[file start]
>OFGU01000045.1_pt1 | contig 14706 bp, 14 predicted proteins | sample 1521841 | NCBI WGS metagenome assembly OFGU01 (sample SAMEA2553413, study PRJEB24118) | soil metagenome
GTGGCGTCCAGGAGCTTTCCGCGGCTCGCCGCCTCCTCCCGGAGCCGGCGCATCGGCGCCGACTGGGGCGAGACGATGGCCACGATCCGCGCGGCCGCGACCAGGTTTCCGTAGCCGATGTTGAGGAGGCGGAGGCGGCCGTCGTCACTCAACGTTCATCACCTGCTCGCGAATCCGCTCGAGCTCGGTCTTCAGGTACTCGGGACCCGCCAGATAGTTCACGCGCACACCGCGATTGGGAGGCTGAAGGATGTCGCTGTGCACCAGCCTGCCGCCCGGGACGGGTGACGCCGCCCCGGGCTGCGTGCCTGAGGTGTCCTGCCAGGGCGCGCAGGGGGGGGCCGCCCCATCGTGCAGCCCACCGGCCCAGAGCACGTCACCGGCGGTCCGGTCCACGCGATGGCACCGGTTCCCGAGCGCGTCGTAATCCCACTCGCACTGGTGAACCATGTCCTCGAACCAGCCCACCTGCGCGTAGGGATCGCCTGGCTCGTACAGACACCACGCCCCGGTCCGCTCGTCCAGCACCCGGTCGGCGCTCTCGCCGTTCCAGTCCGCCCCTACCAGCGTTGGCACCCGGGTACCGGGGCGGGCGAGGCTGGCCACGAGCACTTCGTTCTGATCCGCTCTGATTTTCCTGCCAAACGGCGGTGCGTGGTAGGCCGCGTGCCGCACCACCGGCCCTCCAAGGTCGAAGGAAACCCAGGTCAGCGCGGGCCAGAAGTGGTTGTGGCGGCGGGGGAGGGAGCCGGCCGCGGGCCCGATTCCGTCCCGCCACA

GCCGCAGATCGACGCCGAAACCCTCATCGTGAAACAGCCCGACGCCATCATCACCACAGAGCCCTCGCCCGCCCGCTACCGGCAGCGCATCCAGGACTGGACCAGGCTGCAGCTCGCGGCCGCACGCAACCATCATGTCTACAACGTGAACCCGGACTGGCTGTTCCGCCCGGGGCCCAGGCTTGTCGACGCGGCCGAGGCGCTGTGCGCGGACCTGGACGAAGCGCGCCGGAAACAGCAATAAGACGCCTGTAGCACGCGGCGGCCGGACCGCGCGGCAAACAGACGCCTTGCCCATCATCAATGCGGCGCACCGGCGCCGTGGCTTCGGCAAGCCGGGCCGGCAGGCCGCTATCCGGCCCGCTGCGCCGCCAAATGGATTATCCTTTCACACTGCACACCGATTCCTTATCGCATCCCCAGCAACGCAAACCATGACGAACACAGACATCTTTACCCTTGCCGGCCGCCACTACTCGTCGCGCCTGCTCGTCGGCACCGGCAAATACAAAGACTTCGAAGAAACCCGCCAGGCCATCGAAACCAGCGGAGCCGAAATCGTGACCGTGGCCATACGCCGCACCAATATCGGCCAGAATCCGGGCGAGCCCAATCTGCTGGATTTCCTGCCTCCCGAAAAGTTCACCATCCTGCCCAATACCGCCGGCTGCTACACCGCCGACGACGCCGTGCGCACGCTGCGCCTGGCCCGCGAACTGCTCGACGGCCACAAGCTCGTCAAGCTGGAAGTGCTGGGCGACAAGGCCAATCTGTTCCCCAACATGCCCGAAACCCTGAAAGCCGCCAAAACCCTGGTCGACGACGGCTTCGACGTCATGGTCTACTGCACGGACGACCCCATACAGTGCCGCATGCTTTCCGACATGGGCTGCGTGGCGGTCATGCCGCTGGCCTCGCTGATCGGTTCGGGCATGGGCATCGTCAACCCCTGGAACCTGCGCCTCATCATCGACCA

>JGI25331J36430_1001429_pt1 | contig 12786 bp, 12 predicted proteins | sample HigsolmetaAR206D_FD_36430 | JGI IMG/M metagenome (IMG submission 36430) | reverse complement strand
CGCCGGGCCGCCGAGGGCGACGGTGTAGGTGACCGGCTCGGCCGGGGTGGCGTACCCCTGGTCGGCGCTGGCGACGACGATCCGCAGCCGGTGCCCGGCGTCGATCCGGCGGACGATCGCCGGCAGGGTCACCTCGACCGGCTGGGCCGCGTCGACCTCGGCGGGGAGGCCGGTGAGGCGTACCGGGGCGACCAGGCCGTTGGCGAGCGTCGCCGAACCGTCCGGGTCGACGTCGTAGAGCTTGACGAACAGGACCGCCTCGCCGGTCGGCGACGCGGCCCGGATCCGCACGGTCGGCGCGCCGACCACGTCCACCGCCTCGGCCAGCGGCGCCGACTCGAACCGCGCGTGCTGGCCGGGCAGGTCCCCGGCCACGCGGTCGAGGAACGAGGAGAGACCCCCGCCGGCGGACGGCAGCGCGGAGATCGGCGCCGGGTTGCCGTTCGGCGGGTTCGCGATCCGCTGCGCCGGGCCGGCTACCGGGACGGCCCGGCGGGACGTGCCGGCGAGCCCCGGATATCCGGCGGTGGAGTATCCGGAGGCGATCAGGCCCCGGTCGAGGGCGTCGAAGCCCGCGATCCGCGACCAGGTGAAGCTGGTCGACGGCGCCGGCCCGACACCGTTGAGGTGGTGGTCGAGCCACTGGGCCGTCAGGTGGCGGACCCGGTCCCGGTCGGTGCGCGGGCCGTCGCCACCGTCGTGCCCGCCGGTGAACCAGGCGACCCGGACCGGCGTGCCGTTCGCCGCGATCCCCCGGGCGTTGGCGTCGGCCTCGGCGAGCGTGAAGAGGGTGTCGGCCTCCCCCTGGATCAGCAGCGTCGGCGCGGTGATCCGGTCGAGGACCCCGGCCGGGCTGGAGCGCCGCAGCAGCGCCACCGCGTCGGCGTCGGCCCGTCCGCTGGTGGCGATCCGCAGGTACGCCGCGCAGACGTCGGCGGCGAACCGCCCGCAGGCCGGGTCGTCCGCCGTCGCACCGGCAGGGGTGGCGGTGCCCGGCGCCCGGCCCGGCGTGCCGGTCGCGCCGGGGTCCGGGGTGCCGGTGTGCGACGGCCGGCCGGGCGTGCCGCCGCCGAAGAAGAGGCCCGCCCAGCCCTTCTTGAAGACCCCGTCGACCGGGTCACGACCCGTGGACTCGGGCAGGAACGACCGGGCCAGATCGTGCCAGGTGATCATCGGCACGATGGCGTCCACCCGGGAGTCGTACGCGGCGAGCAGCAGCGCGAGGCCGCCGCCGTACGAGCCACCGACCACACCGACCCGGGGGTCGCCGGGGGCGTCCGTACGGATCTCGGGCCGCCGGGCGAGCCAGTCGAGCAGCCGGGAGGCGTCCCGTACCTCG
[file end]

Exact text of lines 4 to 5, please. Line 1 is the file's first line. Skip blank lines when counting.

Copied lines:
>JGI25331J36430_1001429_pt1 | contig 12786 bp, 12 predicted proteins | sample HigsolmetaAR206D_FD_36430 | JGI IMG/M metagenome (IMG submission 36430) | reverse complement strand
CGCCGGGCCGCCGAGGGCGACGGTGTAGGTGACCGGCTCGGCCGGGGTGGCGTACCCCTGGTCGGCGCTGGCGACGACGATCCGCAGCCGGTGCCCGGCGTCGATCCGGCGGACGATCGCCGGCAGGGTCACCTCGACCGGCTGGGCCGCGTCGACCTCGGCGGGGAGGCCGGTGAGGCGTACCGGGGCGACCAGGCCGTTGGCGAGCGTCGCCGAACCGTCCGGGTCGACGTCGTAGAGCTTGACGAACAGGACCGCCTCGCCGGTCGGCGACGCGGCCCGGATCCGCACGGTCGGCGCGCCGACCACGTCCACCGCCTCGGCCAGCGGCGCCGACTCGAACCGCGCGTGCTGGCCGGGCAGGTCCCCGGCCACGCGGTCGAGGAACGAGGAGAGACCCCCGCCGGCGGACGGCAGCGCGGAGATCGGCGCCGGGTTGCCGTTCGGCGGGTTCGCGATCCGCTGCGCCGGGCCGGCTACCGGGACGGCCCGGCGGGACGTGCCGGCGAGCCCCGGATATCCGGCGGTGGAGTATCCGGAGGCGATCAGGCCCCGGTCGAGGGCGTCGAAGCCCGCGATCCGCGACCAGGTGAAGCTGGTCGACGGCGCCGGCCCGACACCGTTGAGGTGGTGGTCGAGCCACTGGGCCGTCAGGTGGCGGACCCGGTCCCGGTCGGTGCGCGGGCCGTCGCCACCGTCGTGCCCGCCGGTGAACCAGGCGACCCGGACCGGCGTGCCGTTCGCCGCGATCCCCCGGGCGTTGGCGTCGGCCTCGGCGAGCGTGAAGAGGGTGTCGGCCTCCCCCTGGATCAGCAGCGTCGGCGCGGTGATCCGGTCGAGGACCCCGGCCGGGCTGGAGCGCCGCAGCAGCGCCACCGCGTCGGCGTCGGCCCGTCCGCTGGTGGCGATCCGCAGGTACGCCGCGCAGACGTCGGCGGCGAACCGCCCGCAGGCCGGGTCGTCCGCCGTCGCACCGGCAGGGGTGGCGGTGCCCGGCGCCCGGCCCGGCGTGCCGGTCGCGCCGGGGTCCGGGGTGCCGGTGTGCGACGGCCGGCCGGGCGTGCCGCCGCCGAAGAAGAGGCCCGCCCAGCCCTTCTTGAAGACCCCGTCGACCGGGTCACGACCCGTGGACTCGGGCAGGAACGACCGGGCCAGATCGTGCCAGGTGATCATCGGCACGATGGCGTCCACCCGGGAGTCGTACGCGGCGAGCAGCAGCGCGAGGCCGCCGCCGTACGAGCCACCGACCACACCGACCCGGGGGTCGCCGGGGGCGTCCGTACGGATCTCGGGCCGCCGGGCGAGCCAGTCGAGCAGCCGGGAGGCGTCCCGTACCTCG